If the first project addressed issues of spatial displacement, resulting from the quantum experiential quality of contemporary location-based digital media, Buffalo Voids creates moments of temporal displacement in an urban environment. This was done by reinserting the audio environment from one timeline (here represented by the distant past), into the spatial and visual context another timeline (here represented by the present).
In early site visits to downtown Buffalo, Lisa Naumann and I discovered what we labeled “pregnant voids” in the urban core. Voids that were created by the demolition of buildings throughout the city’s history; but where a trace of the previous building was still visible on the exterior walls of extant buildings. We located numerous sites where this system of historical inscription occurred.
Once a series of sites had been established, we mapped their locations to a 1952 property usage map of downtown Buffalo. The property map was old enough that it pre-dated the second major wave of redevelopment that occurred in the late 1950s and throughout the 1960s and 1970s, and that mostly involved the demolition of buildings, in the interest of establishing sufficient parking for the city’s burgeoning motorist community. As a result, we were able to map the original uses of the sites to their current conditions.
The project then took on two forms. The first was an installation, in which a reclaimed dressing table served as the focus of attention. The drawers of the dressing table were modified with switches and speakers. On opening a drawer, the switch sent a signal to a computer running PureData, triggering the contemporary audio environment of the locations that served as the focus for the project. Each drawer also housed a translucent blue plexiglass tray, which was bottom lit with LEDs. On top of these trays, we placed family and historical photographs of the site, and newspaper clippings covering the history of Buffalo’s post 1950 redevelopment.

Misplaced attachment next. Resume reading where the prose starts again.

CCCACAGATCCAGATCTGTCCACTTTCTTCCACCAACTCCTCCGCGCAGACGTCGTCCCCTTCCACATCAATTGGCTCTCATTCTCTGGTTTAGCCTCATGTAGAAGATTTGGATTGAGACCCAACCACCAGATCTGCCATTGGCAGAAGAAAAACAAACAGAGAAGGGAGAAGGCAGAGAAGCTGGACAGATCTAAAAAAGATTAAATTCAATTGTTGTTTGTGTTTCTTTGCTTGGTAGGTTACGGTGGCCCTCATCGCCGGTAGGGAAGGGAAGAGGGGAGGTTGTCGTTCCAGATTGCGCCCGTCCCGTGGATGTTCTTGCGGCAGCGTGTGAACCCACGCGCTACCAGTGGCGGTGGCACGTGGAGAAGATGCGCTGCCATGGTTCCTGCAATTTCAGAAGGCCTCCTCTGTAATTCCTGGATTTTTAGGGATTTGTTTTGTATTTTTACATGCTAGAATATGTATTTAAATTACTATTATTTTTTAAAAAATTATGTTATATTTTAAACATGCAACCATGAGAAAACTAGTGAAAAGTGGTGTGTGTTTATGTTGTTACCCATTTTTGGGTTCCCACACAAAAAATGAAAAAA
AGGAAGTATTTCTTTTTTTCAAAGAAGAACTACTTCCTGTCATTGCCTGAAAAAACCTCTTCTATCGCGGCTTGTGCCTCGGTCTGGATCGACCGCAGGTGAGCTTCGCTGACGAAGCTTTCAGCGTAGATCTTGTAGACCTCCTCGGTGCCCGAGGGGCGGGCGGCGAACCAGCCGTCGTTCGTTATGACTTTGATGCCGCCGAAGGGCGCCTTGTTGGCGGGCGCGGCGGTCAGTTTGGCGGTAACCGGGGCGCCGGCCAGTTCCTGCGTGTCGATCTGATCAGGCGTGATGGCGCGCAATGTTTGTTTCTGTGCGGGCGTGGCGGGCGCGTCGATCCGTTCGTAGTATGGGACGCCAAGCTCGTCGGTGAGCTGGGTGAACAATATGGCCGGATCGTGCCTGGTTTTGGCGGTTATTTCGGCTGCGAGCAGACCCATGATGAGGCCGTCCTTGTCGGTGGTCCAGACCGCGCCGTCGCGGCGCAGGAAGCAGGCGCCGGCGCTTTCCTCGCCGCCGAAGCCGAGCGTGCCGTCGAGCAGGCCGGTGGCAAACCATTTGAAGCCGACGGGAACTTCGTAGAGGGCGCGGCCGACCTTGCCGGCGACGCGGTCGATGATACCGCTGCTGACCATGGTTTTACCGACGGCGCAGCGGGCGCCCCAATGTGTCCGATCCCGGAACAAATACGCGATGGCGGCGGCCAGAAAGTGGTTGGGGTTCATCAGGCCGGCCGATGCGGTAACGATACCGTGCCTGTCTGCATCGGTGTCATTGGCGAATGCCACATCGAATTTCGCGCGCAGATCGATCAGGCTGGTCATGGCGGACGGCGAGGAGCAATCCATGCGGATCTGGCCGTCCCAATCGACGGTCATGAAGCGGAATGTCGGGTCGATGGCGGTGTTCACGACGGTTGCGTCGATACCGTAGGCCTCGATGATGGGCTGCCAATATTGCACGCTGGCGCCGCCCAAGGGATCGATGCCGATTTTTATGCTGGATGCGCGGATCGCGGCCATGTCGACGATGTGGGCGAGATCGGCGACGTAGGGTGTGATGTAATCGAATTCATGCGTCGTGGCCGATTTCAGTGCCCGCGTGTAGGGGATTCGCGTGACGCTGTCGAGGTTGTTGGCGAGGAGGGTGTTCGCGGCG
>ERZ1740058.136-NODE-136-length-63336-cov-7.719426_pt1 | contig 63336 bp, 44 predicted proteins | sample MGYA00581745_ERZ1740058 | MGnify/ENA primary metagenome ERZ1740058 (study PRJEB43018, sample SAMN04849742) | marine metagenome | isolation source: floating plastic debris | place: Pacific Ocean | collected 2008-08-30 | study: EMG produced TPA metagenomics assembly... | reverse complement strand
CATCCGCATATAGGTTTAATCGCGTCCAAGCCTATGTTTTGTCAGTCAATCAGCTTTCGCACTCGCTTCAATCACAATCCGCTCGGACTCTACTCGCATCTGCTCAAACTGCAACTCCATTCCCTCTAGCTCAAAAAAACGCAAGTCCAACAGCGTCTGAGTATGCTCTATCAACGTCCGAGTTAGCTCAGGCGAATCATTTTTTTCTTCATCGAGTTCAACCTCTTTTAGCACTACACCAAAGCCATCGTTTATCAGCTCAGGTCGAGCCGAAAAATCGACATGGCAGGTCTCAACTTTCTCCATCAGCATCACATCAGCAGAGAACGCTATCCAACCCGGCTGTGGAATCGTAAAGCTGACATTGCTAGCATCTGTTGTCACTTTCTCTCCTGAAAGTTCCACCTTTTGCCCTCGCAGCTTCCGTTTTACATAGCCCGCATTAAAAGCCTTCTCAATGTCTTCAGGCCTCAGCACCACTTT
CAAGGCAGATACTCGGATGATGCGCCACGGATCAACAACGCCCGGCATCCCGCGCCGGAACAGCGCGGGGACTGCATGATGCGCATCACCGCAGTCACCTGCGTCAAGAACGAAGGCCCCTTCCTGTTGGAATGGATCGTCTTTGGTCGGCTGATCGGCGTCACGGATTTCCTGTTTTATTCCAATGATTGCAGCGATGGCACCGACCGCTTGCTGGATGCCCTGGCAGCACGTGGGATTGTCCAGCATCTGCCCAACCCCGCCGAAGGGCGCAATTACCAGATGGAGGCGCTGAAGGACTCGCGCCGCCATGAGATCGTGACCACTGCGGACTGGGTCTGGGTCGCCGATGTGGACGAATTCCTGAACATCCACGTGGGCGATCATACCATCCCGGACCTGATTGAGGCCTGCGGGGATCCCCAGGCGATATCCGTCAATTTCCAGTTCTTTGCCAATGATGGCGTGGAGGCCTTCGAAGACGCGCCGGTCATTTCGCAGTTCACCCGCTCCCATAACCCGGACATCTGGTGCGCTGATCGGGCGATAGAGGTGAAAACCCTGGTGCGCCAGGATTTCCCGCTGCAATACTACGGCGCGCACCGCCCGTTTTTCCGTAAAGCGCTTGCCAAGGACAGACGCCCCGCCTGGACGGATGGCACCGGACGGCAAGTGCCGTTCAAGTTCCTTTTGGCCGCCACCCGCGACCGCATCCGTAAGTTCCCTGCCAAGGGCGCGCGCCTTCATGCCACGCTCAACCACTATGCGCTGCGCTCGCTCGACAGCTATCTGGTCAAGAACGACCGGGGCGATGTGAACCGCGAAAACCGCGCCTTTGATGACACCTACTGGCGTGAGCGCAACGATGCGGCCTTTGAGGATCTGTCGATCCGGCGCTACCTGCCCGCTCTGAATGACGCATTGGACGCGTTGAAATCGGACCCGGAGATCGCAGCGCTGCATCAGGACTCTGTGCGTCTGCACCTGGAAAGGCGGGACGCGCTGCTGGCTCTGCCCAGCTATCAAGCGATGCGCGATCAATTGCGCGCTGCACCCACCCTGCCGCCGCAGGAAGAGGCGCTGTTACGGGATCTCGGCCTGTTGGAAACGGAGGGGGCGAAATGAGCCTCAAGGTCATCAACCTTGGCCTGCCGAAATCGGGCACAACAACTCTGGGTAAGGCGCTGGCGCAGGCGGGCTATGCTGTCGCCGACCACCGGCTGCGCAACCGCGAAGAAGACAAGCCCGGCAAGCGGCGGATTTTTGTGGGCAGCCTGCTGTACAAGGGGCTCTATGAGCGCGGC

In the center of the dressing table, we placed an arc lamp with an amber bulb; the light cast by this bulb created a warm center that mimicked in shape the circular void of the dressing table. The dressing table was situated at the far end of a darkly-lit room, its amber bulb beckoning participants to engage with the table. Opening the drawers, the participants would hear the contemporary soundscape of the sites. Engaging with the material in the drawers, participants would remove the articles and images from the cold light of historical discourse and place them into the warm light of its contemporary context, represented here by the void, which echoed the kinds of sites with which we were dealing.
On the opposite side of the room, we had set up a table with official “Buffalo Voids” tour bags, guides and an iPAQ on which an MScape map was loaded, complete with historical audio based on the programs once housed at the sites on which we focused for the project.
The second part of the project involved going downtown, to engage with the sites using the guidebook and iPAQ already described. The guidebook was designed to emphasize the condition of temporal dislocation upon which the project focused. To this end, it was based on the 1952 property usage map used throughout the project, and was organized in a nonlinear way, prompting participants to explore the downtown region. Categories, like “Restaurants” and “Entertainment” included both historical and contemporary locations, moving the participant through the alternate timeline that was the basis of the project, and (more often than not) frustrating the participant’s expectations, as he/she was led to stores, cafes and theaters that no longer existed.
On arriving at one of the four specific sites dealt with for the project, the participant would suddenly hear the historical soundscape loaded onto the MScape map, and housed on the iPAQ – it would be a sudden and unique interruption, a discovery of the past embedded in the present; a gift, in a way, of time travel, and re-immersion in a world that, for the most part, no longer exists in downtown Buffalo, a loss more often than not mourned by the city’s contemporary population.